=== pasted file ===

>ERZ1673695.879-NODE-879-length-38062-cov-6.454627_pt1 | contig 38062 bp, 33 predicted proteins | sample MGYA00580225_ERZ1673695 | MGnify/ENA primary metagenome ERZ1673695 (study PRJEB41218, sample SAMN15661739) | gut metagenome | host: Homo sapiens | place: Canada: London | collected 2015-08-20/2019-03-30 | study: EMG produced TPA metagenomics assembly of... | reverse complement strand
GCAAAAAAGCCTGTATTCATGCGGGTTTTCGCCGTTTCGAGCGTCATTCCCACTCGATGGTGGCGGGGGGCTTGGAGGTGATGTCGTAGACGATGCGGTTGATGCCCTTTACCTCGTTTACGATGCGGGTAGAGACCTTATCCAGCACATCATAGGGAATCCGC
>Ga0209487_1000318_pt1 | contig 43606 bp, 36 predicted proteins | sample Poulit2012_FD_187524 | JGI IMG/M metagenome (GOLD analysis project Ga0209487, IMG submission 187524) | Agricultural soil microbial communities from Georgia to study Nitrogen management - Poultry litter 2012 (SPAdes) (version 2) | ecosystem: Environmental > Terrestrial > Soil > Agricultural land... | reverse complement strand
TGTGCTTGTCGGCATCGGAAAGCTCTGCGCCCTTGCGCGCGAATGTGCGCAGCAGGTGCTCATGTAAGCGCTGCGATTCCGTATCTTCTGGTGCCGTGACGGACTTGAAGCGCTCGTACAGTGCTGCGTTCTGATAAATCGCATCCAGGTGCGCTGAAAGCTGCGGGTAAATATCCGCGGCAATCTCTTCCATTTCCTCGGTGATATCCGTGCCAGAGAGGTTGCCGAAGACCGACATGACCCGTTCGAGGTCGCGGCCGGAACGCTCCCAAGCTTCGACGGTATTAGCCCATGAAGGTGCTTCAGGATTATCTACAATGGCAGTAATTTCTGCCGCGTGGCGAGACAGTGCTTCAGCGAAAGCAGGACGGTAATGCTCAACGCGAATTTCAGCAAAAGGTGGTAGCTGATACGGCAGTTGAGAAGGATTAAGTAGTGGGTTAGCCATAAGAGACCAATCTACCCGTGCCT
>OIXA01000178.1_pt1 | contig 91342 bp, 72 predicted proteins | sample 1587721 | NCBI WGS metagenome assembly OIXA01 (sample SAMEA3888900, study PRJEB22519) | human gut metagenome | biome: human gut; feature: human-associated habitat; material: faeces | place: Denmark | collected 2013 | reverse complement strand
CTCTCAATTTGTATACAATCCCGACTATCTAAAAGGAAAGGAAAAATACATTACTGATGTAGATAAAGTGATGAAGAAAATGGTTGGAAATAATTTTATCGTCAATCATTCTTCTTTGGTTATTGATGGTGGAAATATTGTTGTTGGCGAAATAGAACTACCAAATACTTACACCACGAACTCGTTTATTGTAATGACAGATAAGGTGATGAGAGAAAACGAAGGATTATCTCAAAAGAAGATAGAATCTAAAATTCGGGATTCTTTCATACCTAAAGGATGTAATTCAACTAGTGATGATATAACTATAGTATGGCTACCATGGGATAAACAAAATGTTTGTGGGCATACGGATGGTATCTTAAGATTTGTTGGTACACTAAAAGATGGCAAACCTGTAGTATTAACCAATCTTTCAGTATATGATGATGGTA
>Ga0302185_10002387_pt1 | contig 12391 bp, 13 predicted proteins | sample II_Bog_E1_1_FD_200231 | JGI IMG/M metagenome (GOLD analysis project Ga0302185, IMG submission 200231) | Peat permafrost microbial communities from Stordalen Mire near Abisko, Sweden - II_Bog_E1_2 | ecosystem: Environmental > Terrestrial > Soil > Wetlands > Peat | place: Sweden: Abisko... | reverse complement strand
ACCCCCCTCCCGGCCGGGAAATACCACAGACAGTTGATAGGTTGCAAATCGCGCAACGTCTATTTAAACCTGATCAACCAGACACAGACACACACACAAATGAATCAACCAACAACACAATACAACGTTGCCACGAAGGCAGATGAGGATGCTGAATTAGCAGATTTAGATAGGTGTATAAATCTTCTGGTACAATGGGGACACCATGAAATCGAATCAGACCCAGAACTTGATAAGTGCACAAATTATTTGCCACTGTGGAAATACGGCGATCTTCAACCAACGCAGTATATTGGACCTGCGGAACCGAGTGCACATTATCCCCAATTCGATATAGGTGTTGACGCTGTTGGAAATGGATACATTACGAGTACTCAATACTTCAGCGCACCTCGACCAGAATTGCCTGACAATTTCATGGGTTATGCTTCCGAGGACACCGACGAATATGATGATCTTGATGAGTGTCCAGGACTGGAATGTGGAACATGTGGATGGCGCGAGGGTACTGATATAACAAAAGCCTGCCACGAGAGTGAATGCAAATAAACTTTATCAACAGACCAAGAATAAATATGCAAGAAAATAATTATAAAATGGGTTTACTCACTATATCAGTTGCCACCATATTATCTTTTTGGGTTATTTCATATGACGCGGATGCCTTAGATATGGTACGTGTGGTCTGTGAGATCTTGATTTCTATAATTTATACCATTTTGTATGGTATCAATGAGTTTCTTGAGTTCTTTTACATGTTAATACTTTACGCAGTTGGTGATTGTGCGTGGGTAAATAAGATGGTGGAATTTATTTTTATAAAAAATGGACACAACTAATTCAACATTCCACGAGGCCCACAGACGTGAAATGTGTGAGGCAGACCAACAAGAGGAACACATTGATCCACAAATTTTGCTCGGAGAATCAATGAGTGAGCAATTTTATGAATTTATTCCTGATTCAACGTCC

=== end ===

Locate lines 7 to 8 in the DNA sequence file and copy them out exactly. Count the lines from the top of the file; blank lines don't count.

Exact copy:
>Ga0302185_10002387_pt1 | contig 12391 bp, 13 predicted proteins | sample II_Bog_E1_1_FD_200231 | JGI IMG/M metagenome (GOLD analysis project Ga0302185, IMG submission 200231) | Peat permafrost microbial communities from Stordalen Mire near Abisko, Sweden - II_Bog_E1_2 | ecosystem: Environmental > Terrestrial > Soil > Wetlands > Peat | place: Sweden: Abisko... | reverse complement strand
ACCCCCCTCCCGGCCGGGAAATACCACAGACAGTTGATAGGTTGCAAATCGCGCAACGTCTATTTAAACCTGATCAACCAGACACAGACACACACACAAATGAATCAACCAACAACACAATACAACGTTGCCACGAAGGCAGATGAGGATGCTGAATTAGCAGATTTAGATAGGTGTATAAATCTTCTGGTACAATGGGGACACCATGAAATCGAATCAGACCCAGAACTTGATAAGTGCACAAATTATTTGCCACTGTGGAAATACGGCGATCTTCAACCAACGCAGTATATTGGACCTGCGGAACCGAGTGCACATTATCCCCAATTCGATATAGGTGTTGACGCTGTTGGAAATGGATACATTACGAGTACTCAATACTTCAGCGCACCTCGACCAGAATTGCCTGACAATTTCATGGGTTATGCTTCCGAGGACACCGACGAATATGATGATCTTGATGAGTGTCCAGGACTGGAATGTGGAACATGTGGATGGCGCGAGGGTACTGATATAACAAAAGCCTGCCACGAGAGTGAATGCAAATAAACTTTATCAACAGACCAAGAATAAATATGCAAGAAAATAATTATAAAATGGGTTTACTCACTATATCAGTTGCCACCATATTATCTTTTTGGGTTATTTCATATGACGCGGATGCCTTAGATATGGTACGTGTGGTCTGTGAGATCTTGATTTCTATAATTTATACCATTTTGTATGGTATCAATGAGTTTCTTGAGTTCTTTTACATGTTAATACTTTACGCAGTTGGTGATTGTGCGTGGGTAAATAAGATGGTGGAATTTATTTTTATAAAAAATGGACACAACTAATTCAACATTCCACGAGGCCCACAGACGTGAAATGTGTGAGGCAGACCAACAAGAGGAACACATTGATCCACAAATTTTGCTCGGAGAATCAATGAGTGAGCAATTTTATGAATTTATTCCTGATTCAACGTCC